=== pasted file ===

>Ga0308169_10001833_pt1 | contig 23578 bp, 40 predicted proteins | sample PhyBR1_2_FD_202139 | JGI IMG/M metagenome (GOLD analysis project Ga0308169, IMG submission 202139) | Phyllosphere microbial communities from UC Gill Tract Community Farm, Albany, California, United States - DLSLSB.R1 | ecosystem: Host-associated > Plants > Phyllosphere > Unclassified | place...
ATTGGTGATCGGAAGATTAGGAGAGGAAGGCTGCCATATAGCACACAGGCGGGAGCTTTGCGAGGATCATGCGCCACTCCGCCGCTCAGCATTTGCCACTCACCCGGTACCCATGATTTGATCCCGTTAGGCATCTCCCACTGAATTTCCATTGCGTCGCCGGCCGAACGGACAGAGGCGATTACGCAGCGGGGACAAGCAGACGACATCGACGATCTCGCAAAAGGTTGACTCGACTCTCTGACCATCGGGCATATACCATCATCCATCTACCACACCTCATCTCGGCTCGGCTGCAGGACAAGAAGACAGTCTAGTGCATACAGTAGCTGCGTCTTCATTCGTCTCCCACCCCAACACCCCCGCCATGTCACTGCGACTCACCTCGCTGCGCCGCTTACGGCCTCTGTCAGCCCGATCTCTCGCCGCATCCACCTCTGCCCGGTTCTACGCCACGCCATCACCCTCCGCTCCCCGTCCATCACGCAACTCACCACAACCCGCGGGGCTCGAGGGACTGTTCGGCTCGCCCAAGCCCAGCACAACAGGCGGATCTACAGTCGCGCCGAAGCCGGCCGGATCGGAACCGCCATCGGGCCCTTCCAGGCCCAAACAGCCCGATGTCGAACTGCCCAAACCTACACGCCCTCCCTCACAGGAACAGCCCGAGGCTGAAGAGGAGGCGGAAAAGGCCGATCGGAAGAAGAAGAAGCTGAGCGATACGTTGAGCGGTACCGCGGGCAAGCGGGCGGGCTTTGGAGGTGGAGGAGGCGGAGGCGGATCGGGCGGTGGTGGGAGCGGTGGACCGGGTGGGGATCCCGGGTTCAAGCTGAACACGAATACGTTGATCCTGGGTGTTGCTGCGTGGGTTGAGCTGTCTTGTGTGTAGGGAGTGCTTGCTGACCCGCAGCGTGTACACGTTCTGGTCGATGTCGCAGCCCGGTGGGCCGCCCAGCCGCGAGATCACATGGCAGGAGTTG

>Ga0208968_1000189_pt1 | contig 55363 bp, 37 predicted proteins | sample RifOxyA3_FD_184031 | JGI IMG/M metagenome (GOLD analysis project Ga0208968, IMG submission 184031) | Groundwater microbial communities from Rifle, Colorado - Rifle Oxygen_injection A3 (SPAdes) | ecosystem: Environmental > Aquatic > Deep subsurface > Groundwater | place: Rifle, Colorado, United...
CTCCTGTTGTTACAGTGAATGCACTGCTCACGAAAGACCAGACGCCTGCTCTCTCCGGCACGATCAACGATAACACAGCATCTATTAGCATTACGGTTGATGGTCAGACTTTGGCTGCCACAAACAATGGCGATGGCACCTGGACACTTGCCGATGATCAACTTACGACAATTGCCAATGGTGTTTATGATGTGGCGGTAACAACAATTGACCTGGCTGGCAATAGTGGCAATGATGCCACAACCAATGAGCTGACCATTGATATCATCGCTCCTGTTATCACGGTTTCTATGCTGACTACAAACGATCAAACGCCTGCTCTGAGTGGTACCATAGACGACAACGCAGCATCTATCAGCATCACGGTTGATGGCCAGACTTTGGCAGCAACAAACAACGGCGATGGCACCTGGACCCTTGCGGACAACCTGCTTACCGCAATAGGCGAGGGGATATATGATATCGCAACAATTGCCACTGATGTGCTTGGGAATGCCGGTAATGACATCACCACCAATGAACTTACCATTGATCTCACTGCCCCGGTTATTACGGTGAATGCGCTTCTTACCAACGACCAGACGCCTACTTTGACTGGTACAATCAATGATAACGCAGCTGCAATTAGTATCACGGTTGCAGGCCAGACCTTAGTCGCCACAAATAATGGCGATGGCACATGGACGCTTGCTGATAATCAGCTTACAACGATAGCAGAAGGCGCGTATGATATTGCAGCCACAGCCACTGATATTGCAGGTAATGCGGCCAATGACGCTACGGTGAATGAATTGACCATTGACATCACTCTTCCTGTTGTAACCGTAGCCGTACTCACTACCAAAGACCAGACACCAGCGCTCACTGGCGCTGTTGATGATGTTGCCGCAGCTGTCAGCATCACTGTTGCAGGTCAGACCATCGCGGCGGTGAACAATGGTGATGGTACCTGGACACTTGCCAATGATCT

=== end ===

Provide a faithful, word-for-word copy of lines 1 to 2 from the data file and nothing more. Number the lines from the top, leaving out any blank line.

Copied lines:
>Ga0308169_10001833_pt1 | contig 23578 bp, 40 predicted proteins | sample PhyBR1_2_FD_202139 | JGI IMG/M metagenome (GOLD analysis project Ga0308169, IMG submission 202139) | Phyllosphere microbial communities from UC Gill Tract Community Farm, Albany, California, United States - DLSLSB.R1 | ecosystem: Host-associated > Plants > Phyllosphere > Unclassified | place...
ATTGGTGATCGGAAGATTAGGAGAGGAAGGCTGCCATATAGCACACAGGCGGGAGCTTTGCGAGGATCATGCGCCACTCCGCCGCTCAGCATTTGCCACTCACCCGGTACCCATGATTTGATCCCGTTAGGCATCTCCCACTGAATTTCCATTGCGTCGCCGGCCGAACGGACAGAGGCGATTACGCAGCGGGGACAAGCAGACGACATCGACGATCTCGCAAAAGGTTGACTCGACTCTCTGACCATCGGGCATATACCATCATCCATCTACCACACCTCATCTCGGCTCGGCTGCAGGACAAGAAGACAGTCTAGTGCATACAGTAGCTGCGTCTTCATTCGTCTCCCACCCCAACACCCCCGCCATGTCACTGCGACTCACCTCGCTGCGCCGCTTACGGCCTCTGTCAGCCCGATCTCTCGCCGCATCCACCTCTGCCCGGTTCTACGCCACGCCATCACCCTCCGCTCCCCGTCCATCACGCAACTCACCACAACCCGCGGGGCTCGAGGGACTGTTCGGCTCGCCCAAGCCCAGCACAACAGGCGGATCTACAGTCGCGCCGAAGCCGGCCGGATCGGAACCGCCATCGGGCCCTTCCAGGCCCAAACAGCCCGATGTCGAACTGCCCAAACCTACACGCCCTCCCTCACAGGAACAGCCCGAGGCTGAAGAGGAGGCGGAAAAGGCCGATCGGAAGAAGAAGAAGCTGAGCGATACGTTGAGCGGTACCGCGGGCAAGCGGGCGGGCTTTGGAGGTGGAGGAGGCGGAGGCGGATCGGGCGGTGGTGGGAGCGGTGGACCGGGTGGGGATCCCGGGTTCAAGCTGAACACGAATACGTTGATCCTGGGTGTTGCTGCGTGGGTTGAGCTGTCTTGTGTGTAGGGAGTGCTTGCTGACCCGCAGCGTGTACACGTTCTGGTCGATGTCGCAGCCCGGTGGGCCGCCCAGCCGCGAGATCACATGGCAGGAGTTG